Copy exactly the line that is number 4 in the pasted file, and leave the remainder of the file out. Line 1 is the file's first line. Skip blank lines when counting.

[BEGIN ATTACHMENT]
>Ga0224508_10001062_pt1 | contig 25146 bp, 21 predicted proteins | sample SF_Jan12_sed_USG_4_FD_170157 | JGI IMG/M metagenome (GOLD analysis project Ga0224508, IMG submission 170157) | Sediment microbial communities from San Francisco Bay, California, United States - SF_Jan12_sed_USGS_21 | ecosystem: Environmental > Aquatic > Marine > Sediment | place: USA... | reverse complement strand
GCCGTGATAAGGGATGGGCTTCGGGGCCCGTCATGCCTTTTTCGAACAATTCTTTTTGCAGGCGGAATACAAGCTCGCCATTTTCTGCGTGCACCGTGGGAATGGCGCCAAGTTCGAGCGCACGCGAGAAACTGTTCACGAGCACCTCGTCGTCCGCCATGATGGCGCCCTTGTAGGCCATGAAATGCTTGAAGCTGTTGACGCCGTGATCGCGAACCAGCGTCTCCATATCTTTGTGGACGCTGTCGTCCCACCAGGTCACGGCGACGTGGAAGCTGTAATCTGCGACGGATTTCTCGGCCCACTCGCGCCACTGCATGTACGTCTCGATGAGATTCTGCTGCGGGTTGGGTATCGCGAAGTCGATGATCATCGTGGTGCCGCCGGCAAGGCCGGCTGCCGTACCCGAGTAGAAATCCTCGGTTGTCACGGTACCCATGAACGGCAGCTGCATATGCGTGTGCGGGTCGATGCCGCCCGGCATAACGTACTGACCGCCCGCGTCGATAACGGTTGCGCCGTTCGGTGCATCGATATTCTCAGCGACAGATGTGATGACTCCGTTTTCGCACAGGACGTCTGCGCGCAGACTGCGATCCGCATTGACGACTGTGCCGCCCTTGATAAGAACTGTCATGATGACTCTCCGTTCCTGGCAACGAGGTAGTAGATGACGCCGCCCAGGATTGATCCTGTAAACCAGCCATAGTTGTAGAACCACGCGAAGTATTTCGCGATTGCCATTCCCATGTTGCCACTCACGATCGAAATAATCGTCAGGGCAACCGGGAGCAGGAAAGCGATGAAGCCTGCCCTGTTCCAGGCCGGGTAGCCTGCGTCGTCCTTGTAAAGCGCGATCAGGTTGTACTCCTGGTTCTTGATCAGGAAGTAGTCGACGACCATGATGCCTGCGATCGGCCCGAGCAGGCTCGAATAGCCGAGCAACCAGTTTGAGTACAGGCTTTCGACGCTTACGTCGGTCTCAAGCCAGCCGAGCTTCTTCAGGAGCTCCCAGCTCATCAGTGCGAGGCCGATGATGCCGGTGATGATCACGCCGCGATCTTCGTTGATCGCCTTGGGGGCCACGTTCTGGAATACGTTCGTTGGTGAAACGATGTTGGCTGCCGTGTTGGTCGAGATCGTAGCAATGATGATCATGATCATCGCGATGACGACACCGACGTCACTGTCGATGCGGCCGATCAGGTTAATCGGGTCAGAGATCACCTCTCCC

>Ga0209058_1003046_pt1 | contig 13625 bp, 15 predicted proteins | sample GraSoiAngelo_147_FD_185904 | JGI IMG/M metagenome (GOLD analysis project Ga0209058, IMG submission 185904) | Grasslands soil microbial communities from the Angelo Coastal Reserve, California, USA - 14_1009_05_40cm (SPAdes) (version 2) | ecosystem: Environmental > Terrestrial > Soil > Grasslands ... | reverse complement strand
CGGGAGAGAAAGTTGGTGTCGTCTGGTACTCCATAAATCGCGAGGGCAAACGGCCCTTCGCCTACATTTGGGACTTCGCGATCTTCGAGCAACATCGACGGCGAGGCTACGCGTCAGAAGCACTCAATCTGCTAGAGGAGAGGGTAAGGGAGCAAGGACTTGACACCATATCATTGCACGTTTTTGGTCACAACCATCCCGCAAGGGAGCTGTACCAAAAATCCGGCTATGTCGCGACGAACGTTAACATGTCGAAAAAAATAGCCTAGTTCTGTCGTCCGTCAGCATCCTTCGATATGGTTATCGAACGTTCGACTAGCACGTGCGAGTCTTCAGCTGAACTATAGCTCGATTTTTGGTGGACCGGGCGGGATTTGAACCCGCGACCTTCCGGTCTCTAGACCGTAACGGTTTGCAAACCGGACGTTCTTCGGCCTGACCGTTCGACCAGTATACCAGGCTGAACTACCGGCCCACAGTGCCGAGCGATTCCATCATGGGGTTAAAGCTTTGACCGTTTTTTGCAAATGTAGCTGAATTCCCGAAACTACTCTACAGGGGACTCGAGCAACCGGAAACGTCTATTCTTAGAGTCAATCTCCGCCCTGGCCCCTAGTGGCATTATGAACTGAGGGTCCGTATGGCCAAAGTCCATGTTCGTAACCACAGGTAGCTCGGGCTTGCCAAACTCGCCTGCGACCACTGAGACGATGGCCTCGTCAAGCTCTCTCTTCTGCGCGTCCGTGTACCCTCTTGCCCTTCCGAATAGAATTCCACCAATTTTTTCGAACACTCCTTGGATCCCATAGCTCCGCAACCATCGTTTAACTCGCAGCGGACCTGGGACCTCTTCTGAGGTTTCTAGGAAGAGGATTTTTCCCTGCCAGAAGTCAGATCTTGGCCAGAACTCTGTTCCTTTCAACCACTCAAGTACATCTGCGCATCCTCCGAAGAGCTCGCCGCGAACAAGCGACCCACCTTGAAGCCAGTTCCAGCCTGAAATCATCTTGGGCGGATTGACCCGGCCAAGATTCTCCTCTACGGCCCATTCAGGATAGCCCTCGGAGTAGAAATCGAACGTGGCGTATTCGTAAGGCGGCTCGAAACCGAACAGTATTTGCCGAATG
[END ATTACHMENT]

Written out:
CGGGAGAGAAAGTTGGTGTCGTCTGGTACTCCATAAATCGCGAGGGCAAACGGCCCTTCGCCTACATTTGGGACTTCGCGATCTTCGAGCAACATCGACGGCGAGGCTACGCGTCAGAAGCACTCAATCTGCTAGAGGAGAGGGTAAGGGAGCAAGGACTTGACACCATATCATTGCACGTTTTTGGTCACAACCATCCCGCAAGGGAGCTGTACCAAAAATCCGGCTATGTCGCGACGAACGTTAACATGTCGAAAAAAATAGCCTAGTTCTGTCGTCCGTCAGCATCCTTCGATATGGTTATCGAACGTTCGACTAGCACGTGCGAGTCTTCAGCTGAACTATAGCTCGATTTTTGGTGGACCGGGCGGGATTTGAACCCGCGACCTTCCGGTCTCTAGACCGTAACGGTTTGCAAACCGGACGTTCTTCGGCCTGACCGTTCGACCAGTATACCAGGCTGAACTACCGGCCCACAGTGCCGAGCGATTCCATCATGGGGTTAAAGCTTTGACCGTTTTTTGCAAATGTAGCTGAATTCCCGAAACTACTCTACAGGGGACTCGAGCAACCGGAAACGTCTATTCTTAGAGTCAATCTCCGCCCTGGCCCCTAGTGGCATTATGAACTGAGGGTCCGTATGGCCAAAGTCCATGTTCGTAACCACAGGTAGCTCGGGCTTGCCAAACTCGCCTGCGACCACTGAGACGATGGCCTCGTCAAGCTCTCTCTTCTGCGCGTCCGTGTACCCTCTTGCCCTTCCGAATAGAATTCCACCAATTTTTTCGAACACTCCTTGGATCCCATAGCTCCGCAACCATCGTTTAACTCGCAGCGGACCTGGGACCTCTTCTGAGGTTTCTAGGAAGAGGATTTTTCCCTGCCAGAAGTCAGATCTTGGCCAGAACTCTGTTCCTTTCAACCACTCAAGTACATCTGCGCATCCTCCGAAGAGCTCGCCGCGAACAAGCGACCCACCTTGAAGCCAGTTCCAGCCTGAAATCATCTTGGGCGGATTGACCCGGCCAAGATTCTCCTCTACGGCCCATTCAGGATAGCCCTCGGAGTAGAAATCGAACGTGGCGTATTCGTAAGGCGGCTCGAAACCGAACAGTATTTGCCGAATG